Exercise Linked With Better Health in Patients With Kidney Disease (Physiology)

The first study to report the optimal amount of physical activity in patients with kidney disease is published on World Kidney Day in the European Journal of Preventive Cardiology, a journal of the European Society of Cardiology (ESC).1 Kidney disease was less likely to progress in active individuals, who also had less heart problems and improved survival.

The World Health Organization (WHO) recommends at least 150 minutes of moderate-intensity (e.g. walking) or at least 75 minutes of vigorous-intensity (e.g. jogging) weekly physical activity, or an equivalent combination, for health benefits in adults.2 This study found that patients with kidney disease whose activity level ranged from the WHO minimum up to twice that amount had the best health over a follow-up of nearly two years. Remaining active was crucial to sustaining the benefits.

Study author Professor Der-Cherng Tarng of Taipei Veterans General Hospital and National Yang-Ming University, Taiwan said: “Our results suggest that physical activity should be integrated into the clinical care of patients with kidney disease.”

Chronic kidney disease affects around 700 million people worldwide.3 Muscle wasting results in physical inactivity which increases the risk of cardiovascular disease – the main cause of death in these patients. Once chronic kidney disease progresses to end-stage renal disease, the risk of cardiovascular death is 10–20 times higher compared with the general population. This means that slowing progression is important for heart health and longevity.

This was the first large-scale study to investigate the association between physical activity and progression of kidney disease. Specifically, the study examined the links between exercise and all-cause mortality, end-stage renal disease, and cardiovascular events in kidney disease patients.

The study included 4,508 patients with chronic kidney disease between 2004 and 2017. Patients were not on dialysis. Patients were divided into three groups according to weekly physical activity assessed with the National Health and Nutrition Examination Survey (NHANES) questionnaire: highly active (WHO minimum or more), low-active (less than the WHO minimum), or inactive (no activity).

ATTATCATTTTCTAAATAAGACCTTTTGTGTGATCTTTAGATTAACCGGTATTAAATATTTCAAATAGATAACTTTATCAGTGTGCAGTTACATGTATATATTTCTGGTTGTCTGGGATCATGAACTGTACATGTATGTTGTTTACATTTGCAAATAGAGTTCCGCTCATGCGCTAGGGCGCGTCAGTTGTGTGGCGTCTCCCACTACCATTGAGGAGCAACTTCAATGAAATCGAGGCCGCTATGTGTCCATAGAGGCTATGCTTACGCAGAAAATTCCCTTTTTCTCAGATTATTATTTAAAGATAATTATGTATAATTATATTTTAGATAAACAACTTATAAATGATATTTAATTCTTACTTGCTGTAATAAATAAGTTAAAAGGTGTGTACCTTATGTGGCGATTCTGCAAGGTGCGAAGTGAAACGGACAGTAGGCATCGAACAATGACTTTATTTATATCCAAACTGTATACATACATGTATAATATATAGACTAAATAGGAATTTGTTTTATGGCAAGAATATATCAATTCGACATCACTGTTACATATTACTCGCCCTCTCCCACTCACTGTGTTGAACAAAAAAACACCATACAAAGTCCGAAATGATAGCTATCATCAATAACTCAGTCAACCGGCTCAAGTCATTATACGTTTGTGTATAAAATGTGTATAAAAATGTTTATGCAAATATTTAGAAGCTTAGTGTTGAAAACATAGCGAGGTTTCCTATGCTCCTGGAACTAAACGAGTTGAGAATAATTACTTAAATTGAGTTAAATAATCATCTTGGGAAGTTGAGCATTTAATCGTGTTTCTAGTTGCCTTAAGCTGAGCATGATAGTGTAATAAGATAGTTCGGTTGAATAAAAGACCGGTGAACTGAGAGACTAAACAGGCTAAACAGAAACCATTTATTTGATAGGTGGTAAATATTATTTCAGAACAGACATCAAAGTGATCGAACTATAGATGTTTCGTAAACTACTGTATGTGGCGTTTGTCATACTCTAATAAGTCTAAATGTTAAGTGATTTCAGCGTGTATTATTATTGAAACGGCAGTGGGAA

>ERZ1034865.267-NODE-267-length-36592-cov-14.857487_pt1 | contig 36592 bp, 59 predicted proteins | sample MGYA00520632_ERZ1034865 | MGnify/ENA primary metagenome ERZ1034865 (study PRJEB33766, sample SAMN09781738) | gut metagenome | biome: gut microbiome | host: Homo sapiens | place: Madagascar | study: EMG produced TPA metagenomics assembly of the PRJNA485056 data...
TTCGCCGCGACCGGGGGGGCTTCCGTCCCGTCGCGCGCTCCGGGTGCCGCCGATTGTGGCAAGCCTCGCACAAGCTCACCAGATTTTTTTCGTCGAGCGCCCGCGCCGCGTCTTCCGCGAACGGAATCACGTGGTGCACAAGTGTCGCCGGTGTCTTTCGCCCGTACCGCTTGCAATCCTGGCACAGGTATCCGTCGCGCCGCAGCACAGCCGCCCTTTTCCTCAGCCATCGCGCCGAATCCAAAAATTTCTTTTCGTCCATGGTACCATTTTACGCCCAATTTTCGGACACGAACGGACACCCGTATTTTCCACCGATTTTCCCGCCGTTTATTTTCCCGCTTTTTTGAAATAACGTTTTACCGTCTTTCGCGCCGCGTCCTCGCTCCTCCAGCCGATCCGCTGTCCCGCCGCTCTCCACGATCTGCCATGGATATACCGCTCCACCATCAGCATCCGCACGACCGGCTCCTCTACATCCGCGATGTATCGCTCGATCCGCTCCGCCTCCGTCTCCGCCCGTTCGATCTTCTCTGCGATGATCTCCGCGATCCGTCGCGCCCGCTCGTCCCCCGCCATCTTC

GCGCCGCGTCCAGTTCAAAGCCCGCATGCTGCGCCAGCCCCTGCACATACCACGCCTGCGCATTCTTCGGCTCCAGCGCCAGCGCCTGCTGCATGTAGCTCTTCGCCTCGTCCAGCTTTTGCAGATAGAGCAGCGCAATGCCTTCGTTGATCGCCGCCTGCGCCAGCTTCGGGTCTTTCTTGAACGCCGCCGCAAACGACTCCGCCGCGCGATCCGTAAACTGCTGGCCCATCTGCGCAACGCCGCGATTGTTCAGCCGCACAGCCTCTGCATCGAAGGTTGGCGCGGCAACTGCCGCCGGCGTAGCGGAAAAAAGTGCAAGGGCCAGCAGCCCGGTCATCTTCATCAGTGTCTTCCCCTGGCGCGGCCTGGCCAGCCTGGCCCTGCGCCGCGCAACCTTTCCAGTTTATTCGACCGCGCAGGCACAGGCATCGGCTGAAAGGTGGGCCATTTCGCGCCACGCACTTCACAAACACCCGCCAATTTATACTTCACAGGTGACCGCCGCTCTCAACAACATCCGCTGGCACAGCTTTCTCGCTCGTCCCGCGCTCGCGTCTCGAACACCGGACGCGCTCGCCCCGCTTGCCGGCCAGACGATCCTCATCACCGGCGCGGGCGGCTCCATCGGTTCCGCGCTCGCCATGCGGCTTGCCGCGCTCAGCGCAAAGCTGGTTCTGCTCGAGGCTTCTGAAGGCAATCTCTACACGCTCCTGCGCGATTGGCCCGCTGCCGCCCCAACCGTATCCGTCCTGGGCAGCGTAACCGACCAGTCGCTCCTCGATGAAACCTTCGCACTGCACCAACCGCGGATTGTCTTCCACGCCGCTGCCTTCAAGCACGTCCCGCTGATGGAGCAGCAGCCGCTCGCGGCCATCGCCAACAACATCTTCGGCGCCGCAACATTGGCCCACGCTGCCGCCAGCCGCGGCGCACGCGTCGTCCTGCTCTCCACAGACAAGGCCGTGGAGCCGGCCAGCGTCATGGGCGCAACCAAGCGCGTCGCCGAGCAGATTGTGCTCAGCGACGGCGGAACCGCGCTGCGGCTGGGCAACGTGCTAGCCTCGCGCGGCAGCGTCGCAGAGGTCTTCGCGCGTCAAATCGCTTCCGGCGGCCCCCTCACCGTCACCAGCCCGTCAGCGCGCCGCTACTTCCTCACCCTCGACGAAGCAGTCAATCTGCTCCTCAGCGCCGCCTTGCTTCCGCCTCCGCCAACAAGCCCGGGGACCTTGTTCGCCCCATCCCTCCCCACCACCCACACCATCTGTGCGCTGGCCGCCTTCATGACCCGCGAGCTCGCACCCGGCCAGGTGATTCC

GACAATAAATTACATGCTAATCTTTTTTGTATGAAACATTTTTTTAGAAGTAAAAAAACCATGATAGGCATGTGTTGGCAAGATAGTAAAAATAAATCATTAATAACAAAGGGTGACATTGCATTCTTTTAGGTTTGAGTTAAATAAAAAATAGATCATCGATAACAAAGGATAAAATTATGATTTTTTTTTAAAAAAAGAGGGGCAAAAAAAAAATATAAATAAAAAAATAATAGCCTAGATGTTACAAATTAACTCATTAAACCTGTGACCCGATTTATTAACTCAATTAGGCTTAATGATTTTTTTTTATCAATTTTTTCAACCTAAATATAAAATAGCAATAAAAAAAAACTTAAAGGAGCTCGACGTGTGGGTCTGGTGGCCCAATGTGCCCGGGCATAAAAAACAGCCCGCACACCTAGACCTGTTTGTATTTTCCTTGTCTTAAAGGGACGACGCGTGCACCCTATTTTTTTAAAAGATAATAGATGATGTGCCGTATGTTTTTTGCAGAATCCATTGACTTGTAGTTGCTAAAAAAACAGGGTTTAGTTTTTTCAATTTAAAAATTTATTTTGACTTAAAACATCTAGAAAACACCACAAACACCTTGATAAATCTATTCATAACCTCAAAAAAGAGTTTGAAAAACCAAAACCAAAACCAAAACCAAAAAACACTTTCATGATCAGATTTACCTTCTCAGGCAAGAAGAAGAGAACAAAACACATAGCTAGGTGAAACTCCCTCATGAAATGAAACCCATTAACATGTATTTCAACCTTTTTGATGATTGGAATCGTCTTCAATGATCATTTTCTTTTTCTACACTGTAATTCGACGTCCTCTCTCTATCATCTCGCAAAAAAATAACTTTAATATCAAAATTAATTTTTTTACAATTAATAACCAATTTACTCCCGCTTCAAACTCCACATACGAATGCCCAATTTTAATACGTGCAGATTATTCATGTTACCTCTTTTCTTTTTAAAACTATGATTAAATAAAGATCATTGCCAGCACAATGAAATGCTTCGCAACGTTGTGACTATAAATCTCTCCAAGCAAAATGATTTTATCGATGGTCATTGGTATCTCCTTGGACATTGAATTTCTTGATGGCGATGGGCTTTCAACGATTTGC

A total of 1,915 patients were classified as highly active, 879 were low-active, and 1,714 were inactive. During a median follow-up of 686 days, 739 patients died, 1,059 developed end-stage renal disease, and 521 had a major adverse cardiovascular event (heart attack, stroke, hospitalisation for heart failure, or death from cardiovascular disease). The highly active group had the lowest chance of all these adverse outcomes, followed by the low-active and inactive groups.

The researchers analysed the association between physical activity and adverse outcomes after adjusting for other factors that could influence the relationships including age, sex, smoking, body mass index, blood pressure, medications, and other conditions such as diabetes, coronary artery disease, and cancer. Compared to the inactive group, the highly active group had a 38% lower risk of death, 17% lower risk of end-stage renal disease, and 37% lower risk of major adverse cardiovascular events. The health benefits in the low-active group did not reach statistical significance.

Study author Dr. Wei-Cheng Tseng of Taipei Veterans General Hospital and National Yang-Ming University noted that the likelihood of cardiovascular events did not further decrease once activity surpassed double the WHO minimum. He said: “Extreme amounts of exercise can induce heart rhythm disorders (arrhythmias) in those with kidney disease. It therefore seems sensible to avoid very high levels to maximize the benefits and minimise the risks.”

To examine the impact of changing usual exercise habits, activity was reassessed six months after the first measurement. Highly active patients who became more sedentary had two-fold increased risks of death and cardiovascular events compared to those who stayed highly active. Dr. Tseng said: “This highlights the importance of maintaining physical activity among patients with kidney disease.”


References

1Kuo CP, Tsai MT, Lee KH, et al. Dose-response effects of physical activity on all-cause mortality and major cardiorenal outcomes in chronic kidney disease. Eur J Prev Cardiol. 2021. doi:10.1093/eurjpc/zwaa162. https://academic.oup.com/eurjpc/article-lookup/doi/10.1093/eurjpc/zwaa162

2World Health Organization Global Recommendations on Physical Activity for Health: https://www.who.int/dietphysicalactivity/publications/9789241599979/en/

3GBD Chronic Kidney Disease Collaboration. Global, regional, and national burden of chronic kidney disease, 1990-2017: a systematic analysis for the Global Burden of Disease Study 2017. Lancet. 2020;395:709–733.


Provided by European Society of Cardiology

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